How Does Atticus Show Courage
How does Atticus show courage in To Kill a Mockingbird?
As a man of integrity, Atticus Finch possesses both a brave heart and a courageous soul.
It is in chapter 11 of To Kill a Mockingbird that Atticus defines courage for his son:
"I wanted you to see what real courage is, instead of getting the idea that courage is a man with a gun in his hand. It's when you know you're licked before you begin but you begin anyway and you see it through no matter what. You rarely win, but sometimes you do." (Ch.11)
Atticus's words point to the underlying virtue of his act of accepting the assignment as defense attorney for Tom Robinson. In chapter 9, for instance, Atticus confides in his brother, Jack, that his ethics demand he take the Tom Robinson case even though there is danger in his doing so:
"do you think I could face my children otherwise? You know what's going to happen as well as I do, Jack, and I hope and pray I can get Jem and Scout through it without bitterness, and most of all, without catching Maycomb's usual disease." (Ch.9)
Acting as the defense attorney for Tom Robinson is by far the most courageous of his acts because the repercussions of this commitment have a dangerous impact on Atticus's personal life and the life of his family. Then, even when he fears that Jem is the one who killed Bob Ewell, Atticus refuses to lie to protect Jem from the consequences.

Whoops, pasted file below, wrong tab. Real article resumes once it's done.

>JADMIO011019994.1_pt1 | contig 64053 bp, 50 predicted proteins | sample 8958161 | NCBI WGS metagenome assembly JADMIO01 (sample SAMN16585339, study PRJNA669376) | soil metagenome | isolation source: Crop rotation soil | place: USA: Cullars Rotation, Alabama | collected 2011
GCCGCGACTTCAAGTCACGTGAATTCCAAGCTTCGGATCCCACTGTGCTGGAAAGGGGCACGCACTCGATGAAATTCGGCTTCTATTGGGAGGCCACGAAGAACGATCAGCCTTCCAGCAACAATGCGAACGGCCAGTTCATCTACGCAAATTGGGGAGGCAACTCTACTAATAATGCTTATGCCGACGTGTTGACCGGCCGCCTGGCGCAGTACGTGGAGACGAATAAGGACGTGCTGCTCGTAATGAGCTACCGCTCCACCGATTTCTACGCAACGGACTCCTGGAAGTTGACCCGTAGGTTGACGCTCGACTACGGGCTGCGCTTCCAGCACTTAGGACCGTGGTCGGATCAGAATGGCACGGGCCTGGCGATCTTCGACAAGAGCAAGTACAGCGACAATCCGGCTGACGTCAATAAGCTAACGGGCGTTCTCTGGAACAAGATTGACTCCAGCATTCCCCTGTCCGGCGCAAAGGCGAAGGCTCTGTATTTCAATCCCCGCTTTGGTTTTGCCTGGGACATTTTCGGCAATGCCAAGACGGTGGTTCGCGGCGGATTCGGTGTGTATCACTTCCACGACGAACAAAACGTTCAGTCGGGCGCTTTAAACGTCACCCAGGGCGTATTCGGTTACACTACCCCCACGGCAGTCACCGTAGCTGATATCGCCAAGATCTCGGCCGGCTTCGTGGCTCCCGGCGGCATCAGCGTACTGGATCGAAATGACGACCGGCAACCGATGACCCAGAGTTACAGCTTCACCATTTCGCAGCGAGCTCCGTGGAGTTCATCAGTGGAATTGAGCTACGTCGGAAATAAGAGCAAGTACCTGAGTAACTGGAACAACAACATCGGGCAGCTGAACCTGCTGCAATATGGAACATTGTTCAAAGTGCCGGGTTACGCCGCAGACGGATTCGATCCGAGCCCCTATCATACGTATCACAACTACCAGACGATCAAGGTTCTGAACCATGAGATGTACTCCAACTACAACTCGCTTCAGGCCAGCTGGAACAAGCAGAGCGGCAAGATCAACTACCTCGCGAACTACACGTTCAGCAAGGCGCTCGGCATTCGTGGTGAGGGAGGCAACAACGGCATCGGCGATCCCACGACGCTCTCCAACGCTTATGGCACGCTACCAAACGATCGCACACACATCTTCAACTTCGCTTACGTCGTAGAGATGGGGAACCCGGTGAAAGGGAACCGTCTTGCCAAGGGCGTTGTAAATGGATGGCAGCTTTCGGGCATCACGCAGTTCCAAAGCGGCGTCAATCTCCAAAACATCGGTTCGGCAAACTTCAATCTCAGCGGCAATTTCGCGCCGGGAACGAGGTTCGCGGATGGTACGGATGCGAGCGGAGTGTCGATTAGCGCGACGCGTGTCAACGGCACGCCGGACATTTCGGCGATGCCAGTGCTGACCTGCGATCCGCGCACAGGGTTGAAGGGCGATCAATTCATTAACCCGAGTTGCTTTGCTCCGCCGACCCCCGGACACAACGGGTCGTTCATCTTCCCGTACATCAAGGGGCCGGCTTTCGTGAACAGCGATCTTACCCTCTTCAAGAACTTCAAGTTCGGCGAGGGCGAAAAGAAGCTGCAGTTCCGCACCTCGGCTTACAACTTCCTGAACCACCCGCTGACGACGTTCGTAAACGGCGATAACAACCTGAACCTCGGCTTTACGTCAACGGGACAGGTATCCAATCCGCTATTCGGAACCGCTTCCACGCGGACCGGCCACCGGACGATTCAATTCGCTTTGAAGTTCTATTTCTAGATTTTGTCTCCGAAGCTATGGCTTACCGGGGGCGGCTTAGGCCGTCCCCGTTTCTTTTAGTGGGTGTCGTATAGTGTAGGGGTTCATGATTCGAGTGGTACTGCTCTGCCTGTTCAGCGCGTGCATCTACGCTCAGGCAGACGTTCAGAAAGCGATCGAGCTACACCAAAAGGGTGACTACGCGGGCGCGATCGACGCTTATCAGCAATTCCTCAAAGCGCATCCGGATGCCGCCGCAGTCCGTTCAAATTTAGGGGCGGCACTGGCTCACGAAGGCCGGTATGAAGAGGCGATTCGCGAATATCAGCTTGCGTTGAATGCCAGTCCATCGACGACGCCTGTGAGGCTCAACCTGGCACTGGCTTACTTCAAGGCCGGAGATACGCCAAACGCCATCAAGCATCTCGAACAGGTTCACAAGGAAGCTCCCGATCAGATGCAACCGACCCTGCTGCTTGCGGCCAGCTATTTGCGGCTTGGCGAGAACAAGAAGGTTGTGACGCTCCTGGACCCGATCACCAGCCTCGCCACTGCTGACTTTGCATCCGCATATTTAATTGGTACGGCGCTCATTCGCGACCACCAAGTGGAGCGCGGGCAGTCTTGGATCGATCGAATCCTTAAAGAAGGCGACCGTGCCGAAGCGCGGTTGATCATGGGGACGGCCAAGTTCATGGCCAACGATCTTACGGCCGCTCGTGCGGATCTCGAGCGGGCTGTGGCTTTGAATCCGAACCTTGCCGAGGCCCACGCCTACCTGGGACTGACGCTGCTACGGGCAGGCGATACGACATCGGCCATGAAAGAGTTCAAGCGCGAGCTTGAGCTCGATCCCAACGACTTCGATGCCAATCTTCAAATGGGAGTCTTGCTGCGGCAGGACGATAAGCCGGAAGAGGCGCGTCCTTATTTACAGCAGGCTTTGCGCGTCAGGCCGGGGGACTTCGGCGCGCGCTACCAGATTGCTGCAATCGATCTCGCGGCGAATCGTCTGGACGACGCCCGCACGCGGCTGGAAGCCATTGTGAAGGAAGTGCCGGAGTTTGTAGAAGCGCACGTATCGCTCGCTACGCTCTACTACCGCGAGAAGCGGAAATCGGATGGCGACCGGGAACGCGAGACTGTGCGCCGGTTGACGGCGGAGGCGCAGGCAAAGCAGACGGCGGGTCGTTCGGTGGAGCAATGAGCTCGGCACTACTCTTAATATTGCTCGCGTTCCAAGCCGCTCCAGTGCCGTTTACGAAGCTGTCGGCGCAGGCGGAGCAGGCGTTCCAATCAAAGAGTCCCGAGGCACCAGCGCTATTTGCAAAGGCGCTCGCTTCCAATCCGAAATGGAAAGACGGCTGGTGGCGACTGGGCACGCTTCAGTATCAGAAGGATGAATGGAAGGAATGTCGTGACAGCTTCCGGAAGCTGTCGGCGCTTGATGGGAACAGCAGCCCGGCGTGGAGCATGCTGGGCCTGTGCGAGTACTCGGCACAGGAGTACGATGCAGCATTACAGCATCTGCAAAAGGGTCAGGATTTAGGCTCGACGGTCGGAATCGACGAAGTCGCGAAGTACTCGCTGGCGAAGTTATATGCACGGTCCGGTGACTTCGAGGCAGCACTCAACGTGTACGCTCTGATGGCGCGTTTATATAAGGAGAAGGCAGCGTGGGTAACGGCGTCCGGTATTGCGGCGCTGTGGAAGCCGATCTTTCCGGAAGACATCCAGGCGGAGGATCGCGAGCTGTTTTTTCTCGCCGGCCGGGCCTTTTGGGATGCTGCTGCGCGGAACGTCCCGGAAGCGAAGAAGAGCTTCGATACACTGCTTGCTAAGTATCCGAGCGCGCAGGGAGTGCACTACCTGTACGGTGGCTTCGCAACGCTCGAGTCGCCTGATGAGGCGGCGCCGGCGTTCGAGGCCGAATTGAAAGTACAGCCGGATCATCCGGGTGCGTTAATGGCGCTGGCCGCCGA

Truly, Atticus Finch is a courageous man. He is brave enough to practice and live according to the principles in which he believes, and he insists that his children also adhere to his ethical standards—no matter the risk or cost. From the early chapters when Atticus counsels little Scout to have the courage to "climb into the skin" of others and Jem to be kind to Mrs. Dubose to the final chapter when he is prepared for Jem to take responsibility for Bob Ewell's death, Atticus demonstrates true courage.
Even though Atticus shows courage throughout the novel, there are three main scenes that really show what kind of man he is. The first is when he decides to defend Tom Robinson for the rape of Mayella Ewell. Defending a black man is a risky thing to do not only because of the prejudice and racism of the people of Maycomb, but also because of Atticus's stature in the town. Atticus is risking his career and family name by defending Tom. He is courageous in the fact that justice is more important than any personal harm that could come about from defending him. Another episode when Atticus shows courage is when he sits outside the jail protecting Tom the night Tom is arrested for the rape. A mob comes to the jail in hopes of lynching Tom, and Atticus, with the help of Scout, thwarts the attempt by the mob. He calmly and logically talks to the mob even though he, too, is in danger. Scout recognizes someone in the mob and points him out thus reducing him to an individual rather that a member of an unlawful group. The third main episode that shows Atticus's courage is when he shoots the rabid dog. A rabid dog wanders into town and is a danger to the citizens. Atticus, who was considered a good shot, kills the dog before it can do any harm. Many think that the rabid dog is a symbol of racism, and is related to Atticus's defense of Tom Robinson in that he hopes to overcome the racism in Maycomb by showing Tom's innocence.
- Atticus defends Boo Radley to the sheriff after Boo kills Bob Ewell.
- Atticus goes to Tom Robinson's house to tell Tom's family that Tom has been killed.
- Throughout the novel, Atticus's values and beliefs don't waver.
- Atticus is courageous as a single father raising two children.